So I’m asking you, new moms, what more can I do? Or what can I do better? 25 yrs. on the job and never get tired of trying to get better. :-)

  10. Cheryl says:

    Your article is spot on. I get the exact same comments from the nurses at the hospital: “Your latch is correct” (but I said its painful) “its normal for first timer, your nipples will toughen up”. Unfortunately, they do not have an LC in the hospital I’m at. Still having doubts, I asked every nurse that came by whether I’m doing it right. Every single one of them looked and told me its correct when they see my baby’s chin buried in my breast, and complimented he suckle well. None of them checked his lower lips, and by the 2nd week, I only realized its an incorrect latch. He has been curling his lower lips and not opening wide.

    Baby is now 3 weeks and has picked up quite a number of bad habits (sleeping just 10 minutes into the feeding, using it as pacifier, etc.) And because I wanted my nipples to heal for better breastfeeding, I expressed and used the bottle so many times in a day. Now when I put him back on the breast, the latching is even more painful than before. He seemed to be chewing and tugging at the nipple.

    I engaged an experienced midwife who managed to latch my baby on correctly and trigger an immediate letdown for baby. Spent less than 30 minutes showing me how to latch correctly, but baby was sleepy so we didn’t get a lot of practice. She advised me to stop bottles immediately. Then she left, and when I tried it myself, I never got it right. Re-latching baby will make it worse as he gets frustrated at me having him to seek for the nipple again and again. And stopping the bottle abruptly was a mistake, baby never got enough from my breast, he’s always hungry and I’m hurting badly. I’m back to using bottles but my express milk deteriorated after just one evening of exclusive breastfeeding my baby who could not suckle efficiently.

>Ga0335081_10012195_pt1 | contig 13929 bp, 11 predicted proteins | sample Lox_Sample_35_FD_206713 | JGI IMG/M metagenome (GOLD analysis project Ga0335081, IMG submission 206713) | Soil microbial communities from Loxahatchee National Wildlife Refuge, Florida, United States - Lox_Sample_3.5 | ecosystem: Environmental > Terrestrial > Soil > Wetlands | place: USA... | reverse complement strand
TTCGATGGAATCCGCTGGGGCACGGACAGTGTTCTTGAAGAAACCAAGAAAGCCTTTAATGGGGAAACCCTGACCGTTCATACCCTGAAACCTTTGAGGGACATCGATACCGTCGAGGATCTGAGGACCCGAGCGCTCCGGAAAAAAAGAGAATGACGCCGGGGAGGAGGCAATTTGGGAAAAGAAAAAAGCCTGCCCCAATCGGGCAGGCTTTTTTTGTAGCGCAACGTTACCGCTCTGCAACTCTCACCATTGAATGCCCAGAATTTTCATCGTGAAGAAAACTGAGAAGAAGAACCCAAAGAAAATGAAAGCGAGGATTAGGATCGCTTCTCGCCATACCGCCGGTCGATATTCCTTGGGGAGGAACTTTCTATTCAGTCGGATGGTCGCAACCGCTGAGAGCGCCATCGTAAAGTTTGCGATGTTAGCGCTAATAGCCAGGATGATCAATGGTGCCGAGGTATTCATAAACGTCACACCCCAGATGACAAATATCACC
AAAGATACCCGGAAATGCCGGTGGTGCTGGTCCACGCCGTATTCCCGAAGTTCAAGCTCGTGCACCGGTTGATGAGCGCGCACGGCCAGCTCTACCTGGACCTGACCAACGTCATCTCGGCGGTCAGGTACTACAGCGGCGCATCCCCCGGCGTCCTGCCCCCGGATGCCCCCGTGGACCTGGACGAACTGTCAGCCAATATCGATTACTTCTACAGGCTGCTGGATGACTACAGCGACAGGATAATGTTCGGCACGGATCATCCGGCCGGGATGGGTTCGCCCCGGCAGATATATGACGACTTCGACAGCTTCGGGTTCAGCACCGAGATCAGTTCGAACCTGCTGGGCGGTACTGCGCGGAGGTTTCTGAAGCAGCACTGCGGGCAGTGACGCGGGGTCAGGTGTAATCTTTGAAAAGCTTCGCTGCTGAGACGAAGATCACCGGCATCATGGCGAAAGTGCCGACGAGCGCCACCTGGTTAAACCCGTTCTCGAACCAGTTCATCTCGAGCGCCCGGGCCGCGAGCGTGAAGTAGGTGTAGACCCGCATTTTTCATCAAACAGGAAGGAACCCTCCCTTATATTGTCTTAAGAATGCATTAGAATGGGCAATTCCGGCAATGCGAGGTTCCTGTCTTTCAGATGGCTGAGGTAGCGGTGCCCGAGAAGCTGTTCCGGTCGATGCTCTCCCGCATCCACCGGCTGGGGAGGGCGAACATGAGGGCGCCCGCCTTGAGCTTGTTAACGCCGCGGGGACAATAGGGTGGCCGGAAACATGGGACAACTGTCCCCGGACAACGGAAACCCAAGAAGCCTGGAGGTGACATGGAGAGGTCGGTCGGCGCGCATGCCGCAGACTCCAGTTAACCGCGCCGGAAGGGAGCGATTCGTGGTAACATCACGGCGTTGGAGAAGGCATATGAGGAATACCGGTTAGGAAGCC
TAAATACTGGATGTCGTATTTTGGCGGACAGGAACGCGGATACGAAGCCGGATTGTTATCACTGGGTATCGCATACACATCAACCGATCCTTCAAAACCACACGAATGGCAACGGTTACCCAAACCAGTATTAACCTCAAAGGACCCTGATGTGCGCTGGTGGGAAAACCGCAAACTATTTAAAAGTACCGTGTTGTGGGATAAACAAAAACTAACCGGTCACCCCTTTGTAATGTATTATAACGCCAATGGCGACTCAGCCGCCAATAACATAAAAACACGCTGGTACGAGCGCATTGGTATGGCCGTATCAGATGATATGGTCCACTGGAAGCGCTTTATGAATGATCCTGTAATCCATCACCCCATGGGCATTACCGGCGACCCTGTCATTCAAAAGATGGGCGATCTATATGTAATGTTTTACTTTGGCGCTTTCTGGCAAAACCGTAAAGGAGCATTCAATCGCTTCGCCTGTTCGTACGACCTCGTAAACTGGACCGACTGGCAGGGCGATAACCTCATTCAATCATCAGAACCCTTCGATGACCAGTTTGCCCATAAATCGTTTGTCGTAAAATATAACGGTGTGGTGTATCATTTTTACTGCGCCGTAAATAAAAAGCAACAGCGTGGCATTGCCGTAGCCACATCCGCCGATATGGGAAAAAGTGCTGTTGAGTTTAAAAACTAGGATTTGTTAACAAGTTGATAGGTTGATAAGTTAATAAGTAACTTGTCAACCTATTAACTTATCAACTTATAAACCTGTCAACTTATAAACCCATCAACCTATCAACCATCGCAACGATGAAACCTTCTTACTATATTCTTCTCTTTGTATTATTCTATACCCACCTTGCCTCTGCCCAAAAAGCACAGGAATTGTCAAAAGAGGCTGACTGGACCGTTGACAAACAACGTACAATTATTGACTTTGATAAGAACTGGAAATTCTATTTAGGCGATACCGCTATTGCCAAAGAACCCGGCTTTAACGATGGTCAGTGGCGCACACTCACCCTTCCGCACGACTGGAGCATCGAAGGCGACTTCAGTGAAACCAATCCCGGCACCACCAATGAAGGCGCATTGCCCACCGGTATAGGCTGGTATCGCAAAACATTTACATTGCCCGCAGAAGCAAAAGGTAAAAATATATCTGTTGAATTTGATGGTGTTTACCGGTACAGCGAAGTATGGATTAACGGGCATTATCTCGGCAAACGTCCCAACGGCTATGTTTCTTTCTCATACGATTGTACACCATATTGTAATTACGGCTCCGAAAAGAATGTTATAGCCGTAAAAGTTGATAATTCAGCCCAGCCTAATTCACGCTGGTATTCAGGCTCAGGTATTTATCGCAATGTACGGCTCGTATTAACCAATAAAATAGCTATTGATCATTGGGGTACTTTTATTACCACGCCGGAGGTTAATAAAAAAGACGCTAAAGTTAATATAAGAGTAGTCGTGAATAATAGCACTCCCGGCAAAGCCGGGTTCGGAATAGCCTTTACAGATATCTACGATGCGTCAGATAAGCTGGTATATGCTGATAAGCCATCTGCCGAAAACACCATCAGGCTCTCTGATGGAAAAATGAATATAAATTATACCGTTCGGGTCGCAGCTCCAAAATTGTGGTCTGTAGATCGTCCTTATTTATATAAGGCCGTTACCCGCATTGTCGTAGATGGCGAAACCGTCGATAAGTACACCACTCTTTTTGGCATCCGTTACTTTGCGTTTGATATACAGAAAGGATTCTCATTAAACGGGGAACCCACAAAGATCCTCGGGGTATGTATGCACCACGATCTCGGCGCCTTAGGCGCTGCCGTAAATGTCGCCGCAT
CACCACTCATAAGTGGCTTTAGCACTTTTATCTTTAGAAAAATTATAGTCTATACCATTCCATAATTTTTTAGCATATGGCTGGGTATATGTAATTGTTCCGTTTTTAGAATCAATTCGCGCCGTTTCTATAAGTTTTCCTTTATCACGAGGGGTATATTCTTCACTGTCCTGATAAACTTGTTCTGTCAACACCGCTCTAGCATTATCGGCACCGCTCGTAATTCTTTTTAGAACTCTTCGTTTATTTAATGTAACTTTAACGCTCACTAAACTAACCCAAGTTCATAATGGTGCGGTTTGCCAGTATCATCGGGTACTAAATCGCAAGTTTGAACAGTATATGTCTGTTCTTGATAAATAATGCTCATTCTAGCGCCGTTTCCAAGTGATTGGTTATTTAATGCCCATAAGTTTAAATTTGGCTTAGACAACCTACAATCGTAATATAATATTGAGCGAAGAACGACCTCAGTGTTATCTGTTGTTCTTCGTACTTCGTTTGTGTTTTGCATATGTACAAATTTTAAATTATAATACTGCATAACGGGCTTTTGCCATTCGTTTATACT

Am going to see a LC in a few days, and I really do hope this can be corrected soonest possible.

  11. Erin says:

    We had a terrible time with nursing at the hospital, and all the nurses, doctors, and even the lactation consultants that visited said the latch was fine. They told me that my fair skin meant my nipples would crack and bleed. One lactation consultant came in and told me I was doing it all wrong. She was very frustrated, and since I was breastfeeding at the time, decided to take matters into her own hands – literally. She grabbed my daughter’s head and jammed it on my breast. My daughter started screaming and weeping as she repeatedly forced her mouth onto my breast. She kept saying the open mouth from her crying would promote a good latch. I finally told her to stop because I was crying along with my baby. I felt humiliated and she promptly left. In some ways it was better to be told it was just supposed to hurt by the nurses.